A few weeks ago I was trying to determine who I should partner with for the NCFCA Moot Court competition. I got an offer from someone, and thought about it. Then I asked a close friend, who is my age, what he thought. A few hours later, I asked my mom. Within minutes of finishing speaking with my mom, I notified the other person of my answer.
In the end, what my friend said didn't weigh as heavily in my decision as what my mom said. Yet I asked my peer first. Why?
Often times, we primarily ask our peers for advice. This is an inherently flawed system. I once heard someone say, “someone standing beside you can't see any farther down the road than you can.”
During our midweek service, my pastor preached on the importance of the “aged” members if the church, and how they should have a key role in the instruction of the next generation. Using Titus 2:1-8, he emphasized that God has ordained that the older generation should “teach the young” the ways of God.
The experienced are to teach the inexperienced. That's the way God intended it. And it makes a lot of sense.
Debate has taught me to place a much greater value on what the experienced experts say than those with little knowledge of the subject. But that shouldn't just be our guide when making Federal policy, it should be forefront in our everyday decisions. Yet, too often, people (of all ages) place a greater emphasis on what their peers say than on what the “experts” in the field of experience say. If they even bother to ask at all.
In 1 Kings 12, the Bible gives us a tragic account of the consequences of preferring the advice of our peers above counsel of those whom God has placed in our lives. In this chapter, the throne had just been transferred to Solomon's son, Rehoboam.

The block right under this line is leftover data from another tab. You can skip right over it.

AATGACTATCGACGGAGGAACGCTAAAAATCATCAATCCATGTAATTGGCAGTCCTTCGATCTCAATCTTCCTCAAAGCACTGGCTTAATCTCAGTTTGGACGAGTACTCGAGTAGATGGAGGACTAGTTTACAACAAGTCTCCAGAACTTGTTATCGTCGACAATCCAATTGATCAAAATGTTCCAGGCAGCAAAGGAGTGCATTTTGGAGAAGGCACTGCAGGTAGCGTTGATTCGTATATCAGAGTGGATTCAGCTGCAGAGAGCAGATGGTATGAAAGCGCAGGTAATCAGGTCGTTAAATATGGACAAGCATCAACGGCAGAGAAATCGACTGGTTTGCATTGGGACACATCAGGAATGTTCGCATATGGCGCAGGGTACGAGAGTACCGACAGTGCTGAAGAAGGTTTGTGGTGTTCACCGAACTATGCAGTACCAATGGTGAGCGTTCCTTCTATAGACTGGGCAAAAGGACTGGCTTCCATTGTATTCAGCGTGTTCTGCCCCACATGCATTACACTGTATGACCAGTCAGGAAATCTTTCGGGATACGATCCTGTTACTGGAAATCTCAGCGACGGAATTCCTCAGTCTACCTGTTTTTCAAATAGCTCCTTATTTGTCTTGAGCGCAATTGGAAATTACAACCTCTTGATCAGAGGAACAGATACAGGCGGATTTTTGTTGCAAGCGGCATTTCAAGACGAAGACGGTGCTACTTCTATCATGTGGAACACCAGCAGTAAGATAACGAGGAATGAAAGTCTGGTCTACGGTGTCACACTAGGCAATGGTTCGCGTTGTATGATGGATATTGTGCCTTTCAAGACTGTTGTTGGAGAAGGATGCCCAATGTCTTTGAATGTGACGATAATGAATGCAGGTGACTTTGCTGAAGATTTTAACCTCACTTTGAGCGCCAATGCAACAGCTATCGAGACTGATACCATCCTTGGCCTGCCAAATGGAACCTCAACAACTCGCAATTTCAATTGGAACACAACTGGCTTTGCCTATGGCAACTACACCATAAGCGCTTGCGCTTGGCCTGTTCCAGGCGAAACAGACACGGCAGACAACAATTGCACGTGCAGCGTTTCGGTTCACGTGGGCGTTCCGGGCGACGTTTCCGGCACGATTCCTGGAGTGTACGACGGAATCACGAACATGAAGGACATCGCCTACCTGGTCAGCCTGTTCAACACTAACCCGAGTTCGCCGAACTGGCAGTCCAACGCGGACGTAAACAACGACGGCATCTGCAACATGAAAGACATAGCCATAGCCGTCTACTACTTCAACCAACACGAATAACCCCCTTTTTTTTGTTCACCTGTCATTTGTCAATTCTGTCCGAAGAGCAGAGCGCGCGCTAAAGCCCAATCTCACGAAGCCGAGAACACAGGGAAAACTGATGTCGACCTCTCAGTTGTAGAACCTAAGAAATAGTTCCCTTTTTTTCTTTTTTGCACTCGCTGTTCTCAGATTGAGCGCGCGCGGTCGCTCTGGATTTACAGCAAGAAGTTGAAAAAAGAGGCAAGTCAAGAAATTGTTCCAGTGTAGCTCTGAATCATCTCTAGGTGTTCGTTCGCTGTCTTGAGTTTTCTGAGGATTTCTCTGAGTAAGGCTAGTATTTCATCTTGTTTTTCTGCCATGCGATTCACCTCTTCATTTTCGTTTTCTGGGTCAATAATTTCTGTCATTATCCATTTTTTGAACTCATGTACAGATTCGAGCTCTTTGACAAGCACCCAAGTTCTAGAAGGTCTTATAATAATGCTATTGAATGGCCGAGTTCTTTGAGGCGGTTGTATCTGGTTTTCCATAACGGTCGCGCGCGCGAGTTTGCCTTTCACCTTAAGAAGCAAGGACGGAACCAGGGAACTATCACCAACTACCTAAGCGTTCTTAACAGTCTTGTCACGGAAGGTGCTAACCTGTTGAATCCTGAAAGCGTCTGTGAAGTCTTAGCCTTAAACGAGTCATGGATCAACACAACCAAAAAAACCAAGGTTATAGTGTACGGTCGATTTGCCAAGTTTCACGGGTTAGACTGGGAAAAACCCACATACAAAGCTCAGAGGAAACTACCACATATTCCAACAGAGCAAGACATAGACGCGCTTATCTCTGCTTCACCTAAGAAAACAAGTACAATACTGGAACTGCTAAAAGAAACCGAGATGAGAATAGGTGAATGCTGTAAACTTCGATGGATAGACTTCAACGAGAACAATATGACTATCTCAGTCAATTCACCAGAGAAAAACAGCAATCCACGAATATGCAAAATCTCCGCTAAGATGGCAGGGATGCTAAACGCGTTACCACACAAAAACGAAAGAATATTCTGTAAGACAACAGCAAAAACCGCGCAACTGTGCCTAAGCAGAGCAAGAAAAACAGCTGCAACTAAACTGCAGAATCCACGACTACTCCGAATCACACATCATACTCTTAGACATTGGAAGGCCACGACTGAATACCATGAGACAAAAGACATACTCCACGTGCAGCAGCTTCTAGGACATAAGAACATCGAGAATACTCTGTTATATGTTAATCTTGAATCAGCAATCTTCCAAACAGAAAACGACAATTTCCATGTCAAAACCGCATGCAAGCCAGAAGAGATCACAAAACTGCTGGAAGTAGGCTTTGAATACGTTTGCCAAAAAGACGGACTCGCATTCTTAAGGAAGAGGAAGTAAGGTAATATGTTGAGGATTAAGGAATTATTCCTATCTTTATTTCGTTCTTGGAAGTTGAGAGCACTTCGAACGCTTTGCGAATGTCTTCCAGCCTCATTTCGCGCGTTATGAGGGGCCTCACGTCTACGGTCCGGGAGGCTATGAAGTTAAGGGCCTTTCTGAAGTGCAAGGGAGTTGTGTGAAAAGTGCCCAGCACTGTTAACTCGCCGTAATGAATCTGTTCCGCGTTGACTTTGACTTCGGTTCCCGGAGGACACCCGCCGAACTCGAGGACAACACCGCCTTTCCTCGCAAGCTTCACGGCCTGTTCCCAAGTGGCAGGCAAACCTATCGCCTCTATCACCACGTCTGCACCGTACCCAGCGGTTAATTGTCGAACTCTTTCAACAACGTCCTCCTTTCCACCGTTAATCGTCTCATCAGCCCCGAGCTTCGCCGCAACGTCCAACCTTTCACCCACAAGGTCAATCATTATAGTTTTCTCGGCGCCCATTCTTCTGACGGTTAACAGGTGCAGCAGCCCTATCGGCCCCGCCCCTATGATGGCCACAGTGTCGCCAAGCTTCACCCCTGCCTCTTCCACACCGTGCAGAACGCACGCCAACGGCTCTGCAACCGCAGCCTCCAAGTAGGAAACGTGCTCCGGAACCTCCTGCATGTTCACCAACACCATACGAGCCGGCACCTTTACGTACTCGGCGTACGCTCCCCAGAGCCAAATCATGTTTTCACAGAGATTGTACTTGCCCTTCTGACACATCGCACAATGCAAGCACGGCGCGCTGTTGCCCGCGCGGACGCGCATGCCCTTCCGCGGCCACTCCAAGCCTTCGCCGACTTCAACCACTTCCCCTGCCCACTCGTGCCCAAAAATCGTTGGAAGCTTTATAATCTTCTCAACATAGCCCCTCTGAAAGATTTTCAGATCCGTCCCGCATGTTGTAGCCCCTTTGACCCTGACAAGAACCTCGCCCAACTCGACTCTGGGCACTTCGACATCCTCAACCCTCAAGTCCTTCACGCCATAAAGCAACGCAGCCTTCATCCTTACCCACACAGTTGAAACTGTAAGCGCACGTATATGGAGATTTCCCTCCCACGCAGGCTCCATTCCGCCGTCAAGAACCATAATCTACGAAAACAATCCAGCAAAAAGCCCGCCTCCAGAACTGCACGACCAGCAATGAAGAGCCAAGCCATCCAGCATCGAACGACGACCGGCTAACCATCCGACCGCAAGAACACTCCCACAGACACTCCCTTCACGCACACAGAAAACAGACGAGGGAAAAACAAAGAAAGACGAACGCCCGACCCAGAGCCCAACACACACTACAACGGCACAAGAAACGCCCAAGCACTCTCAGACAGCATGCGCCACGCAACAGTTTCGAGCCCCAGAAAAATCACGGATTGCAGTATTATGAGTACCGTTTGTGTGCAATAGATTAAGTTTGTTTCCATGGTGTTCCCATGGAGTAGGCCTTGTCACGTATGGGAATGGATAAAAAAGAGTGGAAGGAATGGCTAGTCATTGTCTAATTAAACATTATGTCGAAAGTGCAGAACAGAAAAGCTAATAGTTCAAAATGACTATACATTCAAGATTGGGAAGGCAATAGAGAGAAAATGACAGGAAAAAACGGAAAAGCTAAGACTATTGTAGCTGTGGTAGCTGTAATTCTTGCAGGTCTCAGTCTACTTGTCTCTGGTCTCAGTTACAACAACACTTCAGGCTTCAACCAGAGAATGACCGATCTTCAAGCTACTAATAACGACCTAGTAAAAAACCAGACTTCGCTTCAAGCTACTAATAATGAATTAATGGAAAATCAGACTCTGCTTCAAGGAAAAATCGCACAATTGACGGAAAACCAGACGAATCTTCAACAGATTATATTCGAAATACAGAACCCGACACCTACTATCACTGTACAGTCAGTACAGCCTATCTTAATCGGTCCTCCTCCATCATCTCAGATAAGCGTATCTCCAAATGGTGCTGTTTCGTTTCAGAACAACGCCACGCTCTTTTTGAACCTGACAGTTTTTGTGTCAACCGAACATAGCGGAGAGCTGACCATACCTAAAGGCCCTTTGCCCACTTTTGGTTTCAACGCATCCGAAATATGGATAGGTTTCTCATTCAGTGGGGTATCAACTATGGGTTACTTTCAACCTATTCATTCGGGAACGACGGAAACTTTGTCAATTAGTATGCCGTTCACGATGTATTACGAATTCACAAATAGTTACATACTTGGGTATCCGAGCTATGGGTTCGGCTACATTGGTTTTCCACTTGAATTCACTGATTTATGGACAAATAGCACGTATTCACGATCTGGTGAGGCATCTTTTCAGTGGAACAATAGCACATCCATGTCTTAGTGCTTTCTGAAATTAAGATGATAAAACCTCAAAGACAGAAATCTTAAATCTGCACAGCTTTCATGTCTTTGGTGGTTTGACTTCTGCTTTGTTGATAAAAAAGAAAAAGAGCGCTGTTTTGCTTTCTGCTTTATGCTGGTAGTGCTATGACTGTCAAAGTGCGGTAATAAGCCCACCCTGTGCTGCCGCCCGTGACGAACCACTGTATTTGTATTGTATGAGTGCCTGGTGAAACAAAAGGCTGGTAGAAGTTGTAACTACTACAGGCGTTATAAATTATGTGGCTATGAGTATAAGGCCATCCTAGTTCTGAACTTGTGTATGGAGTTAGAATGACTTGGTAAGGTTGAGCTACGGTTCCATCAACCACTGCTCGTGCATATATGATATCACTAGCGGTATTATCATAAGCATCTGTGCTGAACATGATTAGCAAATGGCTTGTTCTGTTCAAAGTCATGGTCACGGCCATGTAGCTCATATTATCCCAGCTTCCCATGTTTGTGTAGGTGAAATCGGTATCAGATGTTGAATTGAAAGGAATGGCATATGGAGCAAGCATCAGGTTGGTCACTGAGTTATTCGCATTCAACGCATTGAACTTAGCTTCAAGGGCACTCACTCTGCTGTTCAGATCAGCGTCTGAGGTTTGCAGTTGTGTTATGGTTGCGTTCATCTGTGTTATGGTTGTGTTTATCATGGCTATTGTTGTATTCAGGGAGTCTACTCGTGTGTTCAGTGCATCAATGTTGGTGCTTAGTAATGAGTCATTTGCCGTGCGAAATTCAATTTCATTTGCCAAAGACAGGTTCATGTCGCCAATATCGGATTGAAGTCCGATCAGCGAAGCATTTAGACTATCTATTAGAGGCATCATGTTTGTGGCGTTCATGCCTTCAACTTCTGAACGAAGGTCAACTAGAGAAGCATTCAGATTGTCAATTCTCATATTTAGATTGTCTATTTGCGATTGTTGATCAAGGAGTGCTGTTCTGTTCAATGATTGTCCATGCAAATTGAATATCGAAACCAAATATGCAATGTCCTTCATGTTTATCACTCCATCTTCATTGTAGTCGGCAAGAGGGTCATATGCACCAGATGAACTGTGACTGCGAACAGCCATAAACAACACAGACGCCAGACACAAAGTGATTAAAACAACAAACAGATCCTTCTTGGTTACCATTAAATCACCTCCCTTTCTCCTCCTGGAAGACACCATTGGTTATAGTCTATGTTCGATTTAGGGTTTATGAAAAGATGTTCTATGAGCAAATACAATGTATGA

Rehoboam started out well. He first asked for advice from “the old men, that stood before Solomon his father”. They told him to relieve the people's burdens. Then he consulted with his peers, who told him to increase the people's burdens. Strangely, “he forsook the counsel of the old men.” Instead, he followed the advice of the young men around him, which the Bible tellingly notes were the ones that had “grown up with him.” (1 Kings 12 6-8)
“So Israel rebelled” (1 Kings 12:19)
Rehoboam had it all! He was the king of the land. But he blew it because he cared more about what his peers said than the wisdom he received from his God-given counselors (“experts”).
This was in spite of what his wise father had told him. “My son, hear the instruction of thy father, and forsake not the law of thy mother...They would none of my counsel: they despised all my reproof. Therefore shall they eat of the fruit of their own way...” (Proverbs 1:8, 30-31a). Whether it is a parent, older man or woman, pastor, or teacher, God has placed people in our lives that have a lot more wisdom to help us than our peers do. We should take advantage of that.
There was one specific time I remember a peer giving me some very good advice. I thanked him for it.
Then he replied, “that's what my dad told me.”
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About Nathaniel Hendry
I blog on common social issues from a reasoned, conservative Christian perspective in easy to understand writing. I am committed to academic excellence in writing and supported by solid reasoning and research.
About A Worthy Word
The Worthy Word isn't mine, but God's. I just try to explain the truly Worthy Word and encourage you from it.